When a writer personifies a certain abstract idea they rarely give it a literal body, Piers Plowman does. However they are not physical in predictable ways: one might think that gluttony wold be depicted as an over gorged lord (as is often the depiction), but the the writer choses to challenge the audience by making these sins physical. Envy comes forth and describes himself as thin, he says “I haven’t been able to eat, for many years, as a man ought to do, Because envy and bad feeling are hard to digest.”(120-1) Personally I’ve never thought of envy in this way but the implication is crystal clear. Envy makes one endlessly hungry because an envious individual cannot sustain himself of his own accomplishment.The author does not offer a literal translation of the sin as we might (he was pea green with envy). Rather the sin becomes a physical ailment, a disease, symptom.
Likewise, “Wrath wakes up with two white eyes,” as if he is blind. Strangely Wrath is so physical that he can walk among friars and priests; he even has an aunt who was once a nun, he works in the kitchen. Wrath is not separate from humanity as so many others, even Envy seems to stand aside and covet. Wrath walks among man he says “I, Wrath, never rest/ But follow these wicked folk, for such is my lot.” (150-1) Wrath is a servant with white eyes. He has no leadership no agency. Yet we often think of anger as a powerful and self assured sin. We do not think of anger as a servant.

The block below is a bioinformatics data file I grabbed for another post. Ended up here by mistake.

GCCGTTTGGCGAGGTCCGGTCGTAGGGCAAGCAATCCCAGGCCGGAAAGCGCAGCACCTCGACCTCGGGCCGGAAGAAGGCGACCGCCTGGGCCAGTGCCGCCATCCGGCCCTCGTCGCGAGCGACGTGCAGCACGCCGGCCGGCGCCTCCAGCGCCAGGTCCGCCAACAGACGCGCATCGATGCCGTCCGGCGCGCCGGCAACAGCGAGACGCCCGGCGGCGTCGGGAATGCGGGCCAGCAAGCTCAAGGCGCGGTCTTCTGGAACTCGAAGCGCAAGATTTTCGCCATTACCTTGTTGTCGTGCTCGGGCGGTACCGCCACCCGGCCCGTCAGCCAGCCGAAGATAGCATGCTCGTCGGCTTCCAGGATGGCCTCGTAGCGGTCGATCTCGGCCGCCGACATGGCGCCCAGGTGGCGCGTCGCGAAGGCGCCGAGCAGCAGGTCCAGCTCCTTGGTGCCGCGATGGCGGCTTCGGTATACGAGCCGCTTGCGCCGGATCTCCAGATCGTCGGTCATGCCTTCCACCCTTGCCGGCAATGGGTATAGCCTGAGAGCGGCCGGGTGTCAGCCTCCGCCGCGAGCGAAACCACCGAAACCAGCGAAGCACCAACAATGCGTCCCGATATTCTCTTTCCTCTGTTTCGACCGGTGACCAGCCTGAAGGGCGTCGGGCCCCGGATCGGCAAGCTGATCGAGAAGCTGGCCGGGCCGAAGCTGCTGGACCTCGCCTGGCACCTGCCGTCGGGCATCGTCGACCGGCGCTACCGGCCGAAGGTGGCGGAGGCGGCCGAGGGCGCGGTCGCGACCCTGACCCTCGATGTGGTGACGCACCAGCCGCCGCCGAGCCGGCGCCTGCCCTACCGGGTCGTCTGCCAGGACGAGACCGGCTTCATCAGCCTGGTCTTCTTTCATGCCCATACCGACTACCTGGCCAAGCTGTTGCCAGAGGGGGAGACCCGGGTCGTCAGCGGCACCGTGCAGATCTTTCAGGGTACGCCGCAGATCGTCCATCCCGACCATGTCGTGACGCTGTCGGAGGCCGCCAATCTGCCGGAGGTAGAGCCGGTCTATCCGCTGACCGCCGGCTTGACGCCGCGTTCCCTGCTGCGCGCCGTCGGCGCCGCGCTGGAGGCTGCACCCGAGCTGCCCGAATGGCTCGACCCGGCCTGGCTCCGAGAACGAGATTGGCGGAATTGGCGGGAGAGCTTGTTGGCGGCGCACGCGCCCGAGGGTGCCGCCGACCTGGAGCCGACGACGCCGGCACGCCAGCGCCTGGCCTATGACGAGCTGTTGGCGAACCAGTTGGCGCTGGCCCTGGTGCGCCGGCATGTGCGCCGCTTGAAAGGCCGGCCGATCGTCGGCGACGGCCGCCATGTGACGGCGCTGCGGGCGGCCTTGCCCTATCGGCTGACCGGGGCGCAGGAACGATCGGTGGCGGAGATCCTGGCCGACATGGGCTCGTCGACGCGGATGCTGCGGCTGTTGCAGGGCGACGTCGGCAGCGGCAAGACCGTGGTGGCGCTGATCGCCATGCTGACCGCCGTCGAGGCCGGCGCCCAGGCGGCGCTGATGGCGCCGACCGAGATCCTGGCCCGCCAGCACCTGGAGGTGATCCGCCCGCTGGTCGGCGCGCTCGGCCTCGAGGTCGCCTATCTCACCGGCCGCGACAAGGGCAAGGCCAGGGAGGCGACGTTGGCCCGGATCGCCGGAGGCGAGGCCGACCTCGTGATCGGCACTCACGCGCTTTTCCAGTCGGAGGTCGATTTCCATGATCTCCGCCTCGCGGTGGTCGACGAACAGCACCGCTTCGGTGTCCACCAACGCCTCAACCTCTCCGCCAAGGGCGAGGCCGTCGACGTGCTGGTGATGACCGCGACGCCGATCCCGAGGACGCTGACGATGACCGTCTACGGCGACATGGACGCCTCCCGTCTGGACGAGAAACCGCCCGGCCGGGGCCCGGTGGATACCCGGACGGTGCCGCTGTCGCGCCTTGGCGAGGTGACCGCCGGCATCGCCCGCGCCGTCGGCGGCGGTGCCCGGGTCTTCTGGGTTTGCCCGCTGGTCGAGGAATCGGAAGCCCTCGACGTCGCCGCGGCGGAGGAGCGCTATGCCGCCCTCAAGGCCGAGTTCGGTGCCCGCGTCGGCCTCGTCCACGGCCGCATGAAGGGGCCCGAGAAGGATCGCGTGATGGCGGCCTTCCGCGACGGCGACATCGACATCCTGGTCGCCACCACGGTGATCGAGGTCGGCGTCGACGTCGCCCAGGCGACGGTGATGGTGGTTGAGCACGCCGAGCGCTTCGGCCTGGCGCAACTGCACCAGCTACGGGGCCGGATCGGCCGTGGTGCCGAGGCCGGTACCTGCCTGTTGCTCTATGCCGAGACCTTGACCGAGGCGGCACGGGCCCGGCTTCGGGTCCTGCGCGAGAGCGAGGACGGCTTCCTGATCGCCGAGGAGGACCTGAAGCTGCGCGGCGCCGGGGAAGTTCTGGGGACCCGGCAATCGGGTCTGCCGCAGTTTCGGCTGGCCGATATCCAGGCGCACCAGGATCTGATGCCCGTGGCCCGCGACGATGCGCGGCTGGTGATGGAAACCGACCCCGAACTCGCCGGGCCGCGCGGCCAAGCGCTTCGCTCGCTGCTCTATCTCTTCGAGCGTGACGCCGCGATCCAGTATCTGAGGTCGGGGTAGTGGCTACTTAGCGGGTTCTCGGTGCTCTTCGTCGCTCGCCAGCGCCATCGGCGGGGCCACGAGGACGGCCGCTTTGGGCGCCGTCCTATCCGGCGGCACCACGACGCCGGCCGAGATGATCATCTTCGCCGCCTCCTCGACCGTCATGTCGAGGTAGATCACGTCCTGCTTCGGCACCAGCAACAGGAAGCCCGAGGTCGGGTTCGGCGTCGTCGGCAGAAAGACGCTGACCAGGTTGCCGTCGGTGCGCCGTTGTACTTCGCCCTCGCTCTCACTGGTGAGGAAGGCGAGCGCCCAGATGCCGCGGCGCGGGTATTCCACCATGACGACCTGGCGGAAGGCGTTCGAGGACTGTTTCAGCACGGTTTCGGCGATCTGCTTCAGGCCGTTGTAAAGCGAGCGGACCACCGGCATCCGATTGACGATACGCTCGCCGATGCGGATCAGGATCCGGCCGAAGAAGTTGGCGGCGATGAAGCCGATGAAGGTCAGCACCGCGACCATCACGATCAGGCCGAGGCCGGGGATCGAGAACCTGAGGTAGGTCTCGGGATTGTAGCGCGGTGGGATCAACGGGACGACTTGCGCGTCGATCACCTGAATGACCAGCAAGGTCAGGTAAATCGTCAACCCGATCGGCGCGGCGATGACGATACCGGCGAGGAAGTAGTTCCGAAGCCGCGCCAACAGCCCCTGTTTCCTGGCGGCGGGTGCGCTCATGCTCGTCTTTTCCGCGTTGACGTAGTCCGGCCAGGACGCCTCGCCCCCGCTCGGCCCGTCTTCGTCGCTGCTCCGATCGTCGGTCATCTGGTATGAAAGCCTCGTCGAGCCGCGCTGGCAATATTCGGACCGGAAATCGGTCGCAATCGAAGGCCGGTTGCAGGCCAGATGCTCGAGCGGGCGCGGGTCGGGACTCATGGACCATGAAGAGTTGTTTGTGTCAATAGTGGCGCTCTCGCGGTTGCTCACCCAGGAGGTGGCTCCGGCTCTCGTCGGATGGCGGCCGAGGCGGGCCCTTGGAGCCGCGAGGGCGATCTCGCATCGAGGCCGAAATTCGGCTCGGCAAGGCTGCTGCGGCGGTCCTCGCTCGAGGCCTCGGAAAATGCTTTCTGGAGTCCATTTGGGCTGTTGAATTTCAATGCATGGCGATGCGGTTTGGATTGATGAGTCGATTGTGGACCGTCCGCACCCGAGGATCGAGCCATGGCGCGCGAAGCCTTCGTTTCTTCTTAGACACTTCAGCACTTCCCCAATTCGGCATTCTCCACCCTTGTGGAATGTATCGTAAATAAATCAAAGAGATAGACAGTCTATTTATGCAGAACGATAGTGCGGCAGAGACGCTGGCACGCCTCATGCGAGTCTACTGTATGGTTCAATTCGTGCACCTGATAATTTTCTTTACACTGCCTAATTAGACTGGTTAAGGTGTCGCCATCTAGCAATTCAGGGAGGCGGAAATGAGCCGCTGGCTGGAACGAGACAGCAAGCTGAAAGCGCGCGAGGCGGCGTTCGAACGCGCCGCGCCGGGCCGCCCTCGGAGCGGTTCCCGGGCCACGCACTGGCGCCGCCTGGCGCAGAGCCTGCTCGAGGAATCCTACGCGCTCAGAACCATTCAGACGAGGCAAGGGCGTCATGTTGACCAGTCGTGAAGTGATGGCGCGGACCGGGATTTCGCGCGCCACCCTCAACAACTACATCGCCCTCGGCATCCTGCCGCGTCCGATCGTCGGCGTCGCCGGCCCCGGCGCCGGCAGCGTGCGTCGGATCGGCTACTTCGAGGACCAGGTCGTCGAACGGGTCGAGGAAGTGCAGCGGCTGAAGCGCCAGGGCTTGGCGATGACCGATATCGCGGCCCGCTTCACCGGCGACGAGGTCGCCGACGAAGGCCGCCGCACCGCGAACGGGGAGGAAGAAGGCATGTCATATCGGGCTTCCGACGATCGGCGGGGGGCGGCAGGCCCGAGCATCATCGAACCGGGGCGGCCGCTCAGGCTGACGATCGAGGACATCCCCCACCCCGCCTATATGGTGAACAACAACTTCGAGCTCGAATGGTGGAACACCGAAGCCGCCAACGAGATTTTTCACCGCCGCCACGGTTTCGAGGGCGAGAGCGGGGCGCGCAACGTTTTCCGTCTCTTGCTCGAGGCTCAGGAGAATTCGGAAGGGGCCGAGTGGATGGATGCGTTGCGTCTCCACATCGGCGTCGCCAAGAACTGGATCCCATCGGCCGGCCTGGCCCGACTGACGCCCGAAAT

Essentially, my point is that these poems use personification to humanize and complicate sins. Repentance is in real conversation with sin. The poem feels remarkably human.